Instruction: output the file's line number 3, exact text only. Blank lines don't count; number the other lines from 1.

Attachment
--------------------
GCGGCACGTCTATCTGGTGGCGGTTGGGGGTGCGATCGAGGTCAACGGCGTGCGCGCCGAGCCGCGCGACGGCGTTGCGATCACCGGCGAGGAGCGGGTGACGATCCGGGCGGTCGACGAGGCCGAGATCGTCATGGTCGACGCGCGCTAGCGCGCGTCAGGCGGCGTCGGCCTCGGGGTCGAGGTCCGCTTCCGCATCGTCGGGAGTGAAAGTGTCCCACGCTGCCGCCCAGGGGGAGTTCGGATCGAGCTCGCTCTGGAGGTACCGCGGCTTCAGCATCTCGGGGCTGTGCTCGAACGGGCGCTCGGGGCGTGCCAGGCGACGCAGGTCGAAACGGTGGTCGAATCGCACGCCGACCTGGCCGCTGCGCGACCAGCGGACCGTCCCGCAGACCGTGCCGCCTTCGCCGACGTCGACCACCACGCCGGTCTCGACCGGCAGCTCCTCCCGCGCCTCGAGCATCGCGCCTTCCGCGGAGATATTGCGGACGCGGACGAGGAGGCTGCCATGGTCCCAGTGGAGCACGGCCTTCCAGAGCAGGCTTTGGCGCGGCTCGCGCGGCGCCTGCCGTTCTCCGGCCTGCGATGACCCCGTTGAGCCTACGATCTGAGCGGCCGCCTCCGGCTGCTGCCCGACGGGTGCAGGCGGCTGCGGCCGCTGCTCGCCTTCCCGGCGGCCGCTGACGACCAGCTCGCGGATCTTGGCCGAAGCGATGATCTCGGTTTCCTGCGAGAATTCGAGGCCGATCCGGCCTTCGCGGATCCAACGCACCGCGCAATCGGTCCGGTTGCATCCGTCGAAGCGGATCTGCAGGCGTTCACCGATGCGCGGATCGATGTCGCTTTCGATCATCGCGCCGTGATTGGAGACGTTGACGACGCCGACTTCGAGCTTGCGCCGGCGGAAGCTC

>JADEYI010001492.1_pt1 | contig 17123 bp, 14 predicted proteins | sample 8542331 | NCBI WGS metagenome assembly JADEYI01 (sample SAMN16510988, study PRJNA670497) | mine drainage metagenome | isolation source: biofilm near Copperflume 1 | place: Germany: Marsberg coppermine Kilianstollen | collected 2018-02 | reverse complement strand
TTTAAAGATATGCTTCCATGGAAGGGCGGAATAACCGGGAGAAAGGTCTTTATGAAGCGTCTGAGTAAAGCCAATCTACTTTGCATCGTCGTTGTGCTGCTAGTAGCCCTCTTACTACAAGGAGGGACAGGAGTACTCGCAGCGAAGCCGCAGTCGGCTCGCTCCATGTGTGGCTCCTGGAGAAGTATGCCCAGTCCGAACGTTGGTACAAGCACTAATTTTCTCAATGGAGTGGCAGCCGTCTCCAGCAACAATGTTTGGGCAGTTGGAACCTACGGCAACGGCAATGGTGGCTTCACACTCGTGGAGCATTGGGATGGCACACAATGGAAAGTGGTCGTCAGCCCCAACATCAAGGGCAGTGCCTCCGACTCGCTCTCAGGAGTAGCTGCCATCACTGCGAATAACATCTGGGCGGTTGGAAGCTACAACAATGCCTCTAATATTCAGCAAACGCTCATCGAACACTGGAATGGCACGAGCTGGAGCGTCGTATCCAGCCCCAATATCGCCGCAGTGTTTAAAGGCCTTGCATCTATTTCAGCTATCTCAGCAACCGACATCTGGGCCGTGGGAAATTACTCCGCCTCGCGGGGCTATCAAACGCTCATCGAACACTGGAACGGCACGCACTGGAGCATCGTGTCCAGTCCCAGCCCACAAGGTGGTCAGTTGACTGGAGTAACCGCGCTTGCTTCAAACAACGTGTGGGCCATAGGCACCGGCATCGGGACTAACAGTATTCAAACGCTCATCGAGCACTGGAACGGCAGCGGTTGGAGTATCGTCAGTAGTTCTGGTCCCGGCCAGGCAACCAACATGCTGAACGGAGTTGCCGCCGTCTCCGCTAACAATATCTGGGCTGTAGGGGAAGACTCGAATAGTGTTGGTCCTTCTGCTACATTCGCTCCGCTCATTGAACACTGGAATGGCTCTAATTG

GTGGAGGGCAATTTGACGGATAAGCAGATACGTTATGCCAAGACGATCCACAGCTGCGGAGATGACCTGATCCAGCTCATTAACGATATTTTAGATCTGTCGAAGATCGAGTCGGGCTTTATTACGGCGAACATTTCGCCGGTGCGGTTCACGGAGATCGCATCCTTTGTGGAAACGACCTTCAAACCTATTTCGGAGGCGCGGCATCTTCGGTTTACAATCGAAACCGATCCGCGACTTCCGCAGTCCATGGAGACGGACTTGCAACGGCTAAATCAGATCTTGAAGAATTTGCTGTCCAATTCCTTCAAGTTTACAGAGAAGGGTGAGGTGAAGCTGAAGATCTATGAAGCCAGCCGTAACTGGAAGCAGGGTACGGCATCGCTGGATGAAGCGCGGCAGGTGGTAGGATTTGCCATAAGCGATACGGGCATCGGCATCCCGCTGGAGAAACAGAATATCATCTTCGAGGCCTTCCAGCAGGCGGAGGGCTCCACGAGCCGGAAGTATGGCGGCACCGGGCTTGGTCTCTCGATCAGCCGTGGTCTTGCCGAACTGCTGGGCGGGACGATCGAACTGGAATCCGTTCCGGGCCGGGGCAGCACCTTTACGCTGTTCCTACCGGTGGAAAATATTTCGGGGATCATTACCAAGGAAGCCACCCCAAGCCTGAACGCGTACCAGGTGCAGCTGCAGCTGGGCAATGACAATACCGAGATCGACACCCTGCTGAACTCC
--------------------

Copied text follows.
TTTAAAGATATGCTTCCATGGAAGGGCGGAATAACCGGGAGAAAGGTCTTTATGAAGCGTCTGAGTAAAGCCAATCTACTTTGCATCGTCGTTGTGCTGCTAGTAGCCCTCTTACTACAAGGAGGGACAGGAGTACTCGCAGCGAAGCCGCAGTCGGCTCGCTCCATGTGTGGCTCCTGGAGAAGTATGCCCAGTCCGAACGTTGGTACAAGCACTAATTTTCTCAATGGAGTGGCAGCCGTCTCCAGCAACAATGTTTGGGCAGTTGGAACCTACGGCAACGGCAATGGTGGCTTCACACTCGTGGAGCATTGGGATGGCACACAATGGAAAGTGGTCGTCAGCCCCAACATCAAGGGCAGTGCCTCCGACTCGCTCTCAGGAGTAGCTGCCATCACTGCGAATAACATCTGGGCGGTTGGAAGCTACAACAATGCCTCTAATATTCAGCAAACGCTCATCGAACACTGGAATGGCACGAGCTGGAGCGTCGTATCCAGCCCCAATATCGCCGCAGTGTTTAAAGGCCTTGCATCTATTTCAGCTATCTCAGCAACCGACATCTGGGCCGTGGGAAATTACTCCGCCTCGCGGGGCTATCAAACGCTCATCGAACACTGGAACGGCACGCACTGGAGCATCGTGTCCAGTCCCAGCCCACAAGGTGGTCAGTTGACTGGAGTAACCGCGCTTGCTTCAAACAACGTGTGGGCCATAGGCACCGGCATCGGGACTAACAGTATTCAAACGCTCATCGAGCACTGGAACGGCAGCGGTTGGAGTATCGTCAGTAGTTCTGGTCCCGGCCAGGCAACCAACATGCTGAACGGAGTTGCCGCCGTCTCCGCTAACAATATCTGGGCTGTAGGGGAAGACTCGAATAGTGTTGGTCCTTCTGCTACATTCGCTCCGCTCATTGAACACTGGAATGGCTCTAATTG